The following Monday, Doug logged in at the office to discover he no longer had access to his bank accounts. A few days on, $52,886.93 disappeared from one of them. The loss set off a chain of events that culminated a month later in financial ruin.

Before you shed a tear, consider how and why the Duncans found themselves in this situation.

The Duncans’ ordeal began in November 2017 with an unsolicited fax from a broker promising term loans of as much as $1 million at a cheap rate. The couple had owned their agency, a Re/Max franchise, for three years and now had 50 employees, but they still weren’t turning a profit. A planned entry into the mortgage business was proving more expensive than expected. Doing some quick math, Doug figured he could borrow $800,000 to fund the expansion, pay off some debt, and come out with a lower monthly payment. The spam fax felt like a gift from God.

We all get spam faxes offering loans, and most of us wonder who would be so foolish as to respond to them. That would be the Duncans. Why didn’t they go to a bank? Why were they in a position where they needed a large cash infusion, particularly since their business wasn’t profitable? There’s nothing wrong with having a real estate agency, or even trying to expand into the (ironically) mortgage business, but there’s a point where it’s improvident to throw good money after bad. That point is when you get your loan from spam faxes.

The lender here was bad in every respect, usurious rates and filing the confession of judgment despite the Duncans not being in default. By filing a false affidavit of default, they were committing a crime, as they were by collecting interest above that legally permitted.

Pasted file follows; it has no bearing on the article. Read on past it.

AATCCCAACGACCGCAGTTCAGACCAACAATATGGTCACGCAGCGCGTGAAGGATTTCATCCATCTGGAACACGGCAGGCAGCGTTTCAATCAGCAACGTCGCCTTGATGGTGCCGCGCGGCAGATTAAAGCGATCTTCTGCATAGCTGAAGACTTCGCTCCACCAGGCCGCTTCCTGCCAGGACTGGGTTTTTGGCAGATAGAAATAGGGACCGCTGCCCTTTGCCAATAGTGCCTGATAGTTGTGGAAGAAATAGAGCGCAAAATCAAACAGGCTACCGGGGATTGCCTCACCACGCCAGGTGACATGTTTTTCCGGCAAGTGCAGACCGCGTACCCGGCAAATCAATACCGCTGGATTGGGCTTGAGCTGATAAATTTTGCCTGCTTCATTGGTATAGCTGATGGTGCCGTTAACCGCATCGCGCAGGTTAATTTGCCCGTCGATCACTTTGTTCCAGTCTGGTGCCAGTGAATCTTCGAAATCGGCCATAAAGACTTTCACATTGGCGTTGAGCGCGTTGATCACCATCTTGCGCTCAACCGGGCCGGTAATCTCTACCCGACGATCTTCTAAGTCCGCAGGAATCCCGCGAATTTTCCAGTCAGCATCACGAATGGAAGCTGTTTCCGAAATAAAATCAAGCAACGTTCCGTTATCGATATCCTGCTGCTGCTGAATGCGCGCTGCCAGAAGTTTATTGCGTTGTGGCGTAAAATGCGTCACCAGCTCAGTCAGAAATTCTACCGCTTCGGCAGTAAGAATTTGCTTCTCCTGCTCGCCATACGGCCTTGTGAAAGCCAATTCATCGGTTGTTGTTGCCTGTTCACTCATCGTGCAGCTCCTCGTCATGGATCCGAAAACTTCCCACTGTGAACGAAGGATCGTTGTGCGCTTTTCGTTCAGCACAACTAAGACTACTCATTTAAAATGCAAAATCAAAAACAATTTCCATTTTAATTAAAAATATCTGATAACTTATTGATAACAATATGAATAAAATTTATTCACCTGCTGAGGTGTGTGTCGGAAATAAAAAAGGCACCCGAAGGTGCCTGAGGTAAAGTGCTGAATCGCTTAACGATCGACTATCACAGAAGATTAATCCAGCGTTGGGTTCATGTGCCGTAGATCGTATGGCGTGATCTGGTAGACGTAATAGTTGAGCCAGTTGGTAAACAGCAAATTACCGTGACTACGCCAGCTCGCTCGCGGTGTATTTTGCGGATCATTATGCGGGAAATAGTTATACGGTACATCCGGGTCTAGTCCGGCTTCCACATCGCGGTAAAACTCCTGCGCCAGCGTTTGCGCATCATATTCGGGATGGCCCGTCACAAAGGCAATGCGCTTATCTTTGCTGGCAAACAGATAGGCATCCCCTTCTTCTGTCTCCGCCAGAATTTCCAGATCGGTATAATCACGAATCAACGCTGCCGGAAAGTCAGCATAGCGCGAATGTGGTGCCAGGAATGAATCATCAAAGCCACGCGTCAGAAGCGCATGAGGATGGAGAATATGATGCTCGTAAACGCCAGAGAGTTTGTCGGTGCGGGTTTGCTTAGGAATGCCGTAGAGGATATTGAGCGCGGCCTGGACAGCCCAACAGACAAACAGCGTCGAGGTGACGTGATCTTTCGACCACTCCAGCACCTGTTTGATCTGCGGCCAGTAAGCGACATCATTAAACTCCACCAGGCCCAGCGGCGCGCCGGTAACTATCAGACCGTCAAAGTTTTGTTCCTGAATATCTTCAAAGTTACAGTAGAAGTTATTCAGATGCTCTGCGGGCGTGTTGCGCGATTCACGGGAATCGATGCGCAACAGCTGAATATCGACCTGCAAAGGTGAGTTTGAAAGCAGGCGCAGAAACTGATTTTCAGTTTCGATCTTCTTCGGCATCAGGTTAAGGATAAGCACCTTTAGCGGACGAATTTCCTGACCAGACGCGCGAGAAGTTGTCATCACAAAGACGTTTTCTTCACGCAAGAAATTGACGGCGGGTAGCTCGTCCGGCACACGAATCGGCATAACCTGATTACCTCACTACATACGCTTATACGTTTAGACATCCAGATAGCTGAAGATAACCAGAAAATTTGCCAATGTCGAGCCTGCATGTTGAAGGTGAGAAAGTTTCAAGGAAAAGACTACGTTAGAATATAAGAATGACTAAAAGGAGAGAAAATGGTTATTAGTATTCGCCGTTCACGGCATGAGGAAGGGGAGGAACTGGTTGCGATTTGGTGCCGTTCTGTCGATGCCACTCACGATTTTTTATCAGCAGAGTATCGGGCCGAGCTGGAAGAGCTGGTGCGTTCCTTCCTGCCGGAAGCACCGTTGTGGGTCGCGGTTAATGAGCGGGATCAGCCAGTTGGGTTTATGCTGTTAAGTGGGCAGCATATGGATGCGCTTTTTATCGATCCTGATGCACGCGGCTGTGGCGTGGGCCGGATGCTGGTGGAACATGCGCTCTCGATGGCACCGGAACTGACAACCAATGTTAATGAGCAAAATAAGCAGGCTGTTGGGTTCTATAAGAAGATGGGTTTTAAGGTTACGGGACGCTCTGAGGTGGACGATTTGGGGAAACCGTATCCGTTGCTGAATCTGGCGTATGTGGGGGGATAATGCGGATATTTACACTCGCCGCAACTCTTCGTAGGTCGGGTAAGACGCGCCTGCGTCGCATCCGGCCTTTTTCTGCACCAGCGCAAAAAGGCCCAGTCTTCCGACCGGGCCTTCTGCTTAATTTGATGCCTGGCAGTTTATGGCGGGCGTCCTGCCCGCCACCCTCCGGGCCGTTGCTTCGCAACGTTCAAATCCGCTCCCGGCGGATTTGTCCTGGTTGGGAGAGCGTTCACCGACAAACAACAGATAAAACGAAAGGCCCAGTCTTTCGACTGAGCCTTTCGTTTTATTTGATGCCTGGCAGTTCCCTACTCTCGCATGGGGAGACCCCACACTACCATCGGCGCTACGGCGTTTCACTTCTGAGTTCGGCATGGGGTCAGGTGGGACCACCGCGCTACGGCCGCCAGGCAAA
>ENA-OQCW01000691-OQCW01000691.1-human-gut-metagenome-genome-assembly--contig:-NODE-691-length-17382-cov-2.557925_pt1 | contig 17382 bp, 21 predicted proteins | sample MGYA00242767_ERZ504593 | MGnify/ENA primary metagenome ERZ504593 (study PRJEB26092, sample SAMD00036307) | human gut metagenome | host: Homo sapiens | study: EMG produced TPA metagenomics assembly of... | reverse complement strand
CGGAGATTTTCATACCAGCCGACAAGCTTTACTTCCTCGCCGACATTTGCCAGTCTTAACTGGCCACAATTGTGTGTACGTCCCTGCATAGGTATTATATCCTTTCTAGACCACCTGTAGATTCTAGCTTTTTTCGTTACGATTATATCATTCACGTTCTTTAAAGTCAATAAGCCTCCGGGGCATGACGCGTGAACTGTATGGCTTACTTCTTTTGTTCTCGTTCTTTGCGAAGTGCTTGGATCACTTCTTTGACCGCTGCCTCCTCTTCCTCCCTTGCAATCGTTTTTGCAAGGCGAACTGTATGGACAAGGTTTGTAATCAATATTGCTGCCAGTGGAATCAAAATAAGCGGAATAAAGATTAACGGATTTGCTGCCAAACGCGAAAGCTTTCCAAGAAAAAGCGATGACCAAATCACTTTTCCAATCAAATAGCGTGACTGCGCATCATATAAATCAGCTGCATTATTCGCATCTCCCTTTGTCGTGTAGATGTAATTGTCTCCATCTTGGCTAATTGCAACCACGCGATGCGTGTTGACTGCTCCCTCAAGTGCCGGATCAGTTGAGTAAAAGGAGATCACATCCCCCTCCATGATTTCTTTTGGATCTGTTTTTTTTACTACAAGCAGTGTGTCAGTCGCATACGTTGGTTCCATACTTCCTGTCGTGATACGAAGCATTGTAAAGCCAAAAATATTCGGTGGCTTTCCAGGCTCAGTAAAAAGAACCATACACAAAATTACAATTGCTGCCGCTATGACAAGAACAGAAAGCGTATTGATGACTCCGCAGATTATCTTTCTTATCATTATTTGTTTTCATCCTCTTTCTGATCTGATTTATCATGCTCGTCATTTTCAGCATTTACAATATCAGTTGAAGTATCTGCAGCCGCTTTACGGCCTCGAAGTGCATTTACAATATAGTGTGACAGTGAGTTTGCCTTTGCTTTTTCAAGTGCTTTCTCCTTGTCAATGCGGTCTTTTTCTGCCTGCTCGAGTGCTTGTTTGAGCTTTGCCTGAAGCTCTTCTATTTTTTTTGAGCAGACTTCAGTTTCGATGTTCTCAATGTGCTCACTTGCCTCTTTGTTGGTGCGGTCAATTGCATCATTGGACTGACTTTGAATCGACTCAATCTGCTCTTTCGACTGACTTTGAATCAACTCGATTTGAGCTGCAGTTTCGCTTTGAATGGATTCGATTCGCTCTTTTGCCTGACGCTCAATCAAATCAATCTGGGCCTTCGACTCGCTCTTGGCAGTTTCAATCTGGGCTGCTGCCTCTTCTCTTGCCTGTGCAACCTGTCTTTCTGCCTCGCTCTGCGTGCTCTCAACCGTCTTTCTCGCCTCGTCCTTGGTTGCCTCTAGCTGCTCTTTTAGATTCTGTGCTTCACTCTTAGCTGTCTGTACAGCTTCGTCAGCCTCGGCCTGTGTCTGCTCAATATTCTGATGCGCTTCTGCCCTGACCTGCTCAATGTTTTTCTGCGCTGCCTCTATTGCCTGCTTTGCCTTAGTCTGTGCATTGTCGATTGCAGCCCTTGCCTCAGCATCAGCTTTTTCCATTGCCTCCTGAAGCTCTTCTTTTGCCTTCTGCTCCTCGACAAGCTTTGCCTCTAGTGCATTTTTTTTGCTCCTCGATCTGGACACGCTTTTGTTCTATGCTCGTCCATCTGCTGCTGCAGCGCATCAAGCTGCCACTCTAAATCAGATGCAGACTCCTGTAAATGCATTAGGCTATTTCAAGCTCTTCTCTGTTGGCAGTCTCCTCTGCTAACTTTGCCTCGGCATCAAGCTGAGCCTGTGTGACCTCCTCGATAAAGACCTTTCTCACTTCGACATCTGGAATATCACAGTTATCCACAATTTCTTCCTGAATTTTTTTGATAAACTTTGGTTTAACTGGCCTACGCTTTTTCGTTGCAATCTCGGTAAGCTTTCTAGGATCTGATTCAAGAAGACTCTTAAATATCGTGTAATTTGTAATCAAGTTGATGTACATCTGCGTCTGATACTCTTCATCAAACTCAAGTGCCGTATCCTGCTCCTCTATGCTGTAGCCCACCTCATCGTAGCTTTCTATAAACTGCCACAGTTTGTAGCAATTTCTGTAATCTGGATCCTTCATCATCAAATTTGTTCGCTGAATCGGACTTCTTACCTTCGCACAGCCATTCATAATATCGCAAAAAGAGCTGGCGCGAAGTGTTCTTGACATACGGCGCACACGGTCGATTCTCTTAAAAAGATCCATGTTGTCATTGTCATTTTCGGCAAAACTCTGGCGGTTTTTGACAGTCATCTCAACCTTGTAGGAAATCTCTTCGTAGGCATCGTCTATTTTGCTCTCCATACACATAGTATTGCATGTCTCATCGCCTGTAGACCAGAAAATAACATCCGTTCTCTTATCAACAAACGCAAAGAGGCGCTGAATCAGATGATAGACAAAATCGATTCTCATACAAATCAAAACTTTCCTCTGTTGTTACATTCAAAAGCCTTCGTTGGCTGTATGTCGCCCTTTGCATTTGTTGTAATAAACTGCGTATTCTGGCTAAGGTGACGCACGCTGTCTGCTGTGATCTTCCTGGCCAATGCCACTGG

Assuming one isn’t bothered by engaging in crime, it’s an easy trick to pull off and, given the impoverished state of the victim, hard for the borrower to address without the ability to retain counsel. Sure, they could go to the District Attorney about the false filing in court, but many don’t think to do it and it doesn’t put the stolen money back in their bank account.

On the one hand, without a confession of judgment, there would be few legitimate lenders willing to make high-risk loans to people who can’t qualify for bank loans, so there may be no possibility for a risky business to get the money it needs to survive. On the other hand, confessions of judgment are like handing the key to your front door to a burglar, if the lender is dishonest and inclined to abuse the law.

To complain that the fault is the confession of judgment is easy, provided the story you hear is the Duncan’s and not the business that stole from them. Then again, the alternative would have been Jim Duncan getting no “gift from God” at all. And as a general rule, if a lender’s business model is to spam fax you their offer, maybe there’s a reason.

5 thoughts on “Confessions: Deadbeats or Judgments

  1. Nemo

    I hope you will my prolific commenting today*, and bear with me, because I’m going underneath your topic, and digging can get messy.

    Simply put, consider as an axiom that any tool, be it blade, gun, or bludgeon, can be used for good or ill.

    Now, consider the concept that certain laws and legal processes constitute tools of a similar sort.

    In both cases, the tools can be used or misused, but to address the former, we craft laws, while with the latter, we try to craft tools that can’t be misused.

    There seems to be a fundamental disconnect in approach, to this particular groundling.

    Best regards*,


    *27th anniversary, so I’m celebrating, a bit.

  2. B. McLeod

    Norse mythology includes an apt concept of divine gifts. Very often, gifts offered by Norse deities carried an awful price. Declining them was dangerous, and accepting them was dangerous.

  3. Pingback: Bloomberg investigation: “confessions of judgment” and NY debt collection | Overlawyered

Comments are closed.